In a previous post we noted the transformation of America’s energy industry by the development of “shale oil” from fields in North Dakota and Texas. The development of these fields, their size and the technology to reach them was entirely unexpected even by industry experts. A few years ago the term “peak oil” was on everyone’s lips. Today, we’re looking at a new gusher that may last a thousand years.
The fact that this development was so unexpected and so fast has meant that the infrastructure to bring the oil and gas to market has lagged. It has proved to be a boon to railroads, just as coal shipments have slipped. From OilPrice.com we get this analysis:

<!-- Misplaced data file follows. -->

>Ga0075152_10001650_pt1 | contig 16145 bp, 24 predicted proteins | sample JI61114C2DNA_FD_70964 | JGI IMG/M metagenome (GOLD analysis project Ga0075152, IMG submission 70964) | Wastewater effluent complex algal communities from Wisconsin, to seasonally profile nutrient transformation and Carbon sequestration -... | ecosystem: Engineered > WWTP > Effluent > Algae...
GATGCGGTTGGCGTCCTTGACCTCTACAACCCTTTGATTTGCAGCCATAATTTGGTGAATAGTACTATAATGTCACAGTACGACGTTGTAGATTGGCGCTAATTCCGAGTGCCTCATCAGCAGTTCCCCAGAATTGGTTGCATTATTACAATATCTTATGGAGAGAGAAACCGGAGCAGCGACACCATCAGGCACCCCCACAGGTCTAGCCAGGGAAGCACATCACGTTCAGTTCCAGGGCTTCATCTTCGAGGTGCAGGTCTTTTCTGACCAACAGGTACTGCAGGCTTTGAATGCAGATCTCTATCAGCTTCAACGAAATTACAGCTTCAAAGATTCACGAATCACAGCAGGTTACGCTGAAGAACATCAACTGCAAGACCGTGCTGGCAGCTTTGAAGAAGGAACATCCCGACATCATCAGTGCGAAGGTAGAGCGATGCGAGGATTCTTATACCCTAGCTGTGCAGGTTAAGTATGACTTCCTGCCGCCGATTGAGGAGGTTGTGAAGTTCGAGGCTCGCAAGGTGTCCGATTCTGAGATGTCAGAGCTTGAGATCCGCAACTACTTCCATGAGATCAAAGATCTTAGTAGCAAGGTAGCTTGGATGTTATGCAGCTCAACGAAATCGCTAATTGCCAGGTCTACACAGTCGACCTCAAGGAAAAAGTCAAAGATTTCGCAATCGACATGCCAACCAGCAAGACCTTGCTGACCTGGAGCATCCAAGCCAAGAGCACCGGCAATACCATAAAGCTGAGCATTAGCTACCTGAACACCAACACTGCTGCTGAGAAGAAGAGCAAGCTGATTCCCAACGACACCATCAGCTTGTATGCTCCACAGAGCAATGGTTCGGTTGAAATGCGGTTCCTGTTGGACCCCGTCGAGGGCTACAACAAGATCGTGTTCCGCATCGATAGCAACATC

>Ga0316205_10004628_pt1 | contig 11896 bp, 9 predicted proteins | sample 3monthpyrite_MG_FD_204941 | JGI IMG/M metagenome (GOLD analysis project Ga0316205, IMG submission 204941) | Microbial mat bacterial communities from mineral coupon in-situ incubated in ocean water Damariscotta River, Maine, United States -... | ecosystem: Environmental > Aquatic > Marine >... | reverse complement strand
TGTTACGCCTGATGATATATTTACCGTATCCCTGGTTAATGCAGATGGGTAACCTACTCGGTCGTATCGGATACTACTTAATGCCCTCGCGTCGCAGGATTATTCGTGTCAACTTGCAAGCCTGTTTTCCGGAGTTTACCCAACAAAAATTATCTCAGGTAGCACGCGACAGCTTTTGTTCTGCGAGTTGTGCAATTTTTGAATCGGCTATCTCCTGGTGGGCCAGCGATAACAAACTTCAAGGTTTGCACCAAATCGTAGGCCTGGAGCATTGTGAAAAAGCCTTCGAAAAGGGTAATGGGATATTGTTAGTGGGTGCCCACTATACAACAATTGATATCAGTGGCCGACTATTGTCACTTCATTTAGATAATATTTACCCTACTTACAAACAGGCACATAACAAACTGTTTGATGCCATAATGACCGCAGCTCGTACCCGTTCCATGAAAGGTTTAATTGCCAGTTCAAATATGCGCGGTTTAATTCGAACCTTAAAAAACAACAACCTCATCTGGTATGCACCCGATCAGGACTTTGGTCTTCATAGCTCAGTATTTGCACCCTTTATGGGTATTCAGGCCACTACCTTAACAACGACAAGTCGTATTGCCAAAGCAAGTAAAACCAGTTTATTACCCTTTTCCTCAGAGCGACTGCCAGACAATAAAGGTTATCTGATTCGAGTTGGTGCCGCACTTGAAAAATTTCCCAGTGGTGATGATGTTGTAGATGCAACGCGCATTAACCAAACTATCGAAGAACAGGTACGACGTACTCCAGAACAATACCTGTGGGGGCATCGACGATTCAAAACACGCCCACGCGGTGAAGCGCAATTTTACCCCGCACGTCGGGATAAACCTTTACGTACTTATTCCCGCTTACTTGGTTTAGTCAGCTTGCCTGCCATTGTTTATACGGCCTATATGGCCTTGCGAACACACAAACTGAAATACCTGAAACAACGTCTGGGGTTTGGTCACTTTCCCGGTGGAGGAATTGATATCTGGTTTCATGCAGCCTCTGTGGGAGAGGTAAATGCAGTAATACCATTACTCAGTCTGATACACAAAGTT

If North American infrastructural constraints have yielded one clear winner, it is the railroads. With much of the production increases coming from remote locations in North Dakota and Alberta, there has been a major shortage of pipeline outlets for the glut of crude. Railroads have eagerly rushed to fill the gap in a phenomenon that is rapidly becoming known as “shale by rail.” Crude oil shipments on US Class I railroads have correspondingly increased over 3200% in the past five years. A Class I railroad is defined as a carrier with an operating revenue of more than $433.2 million. Presently, there are seven such railroads operating in the United States. The American Society of Civil Engineers estimates that freight tonnage will increase 22% by 2035, rising from 12.5 billion tons to 15.3 billion tons.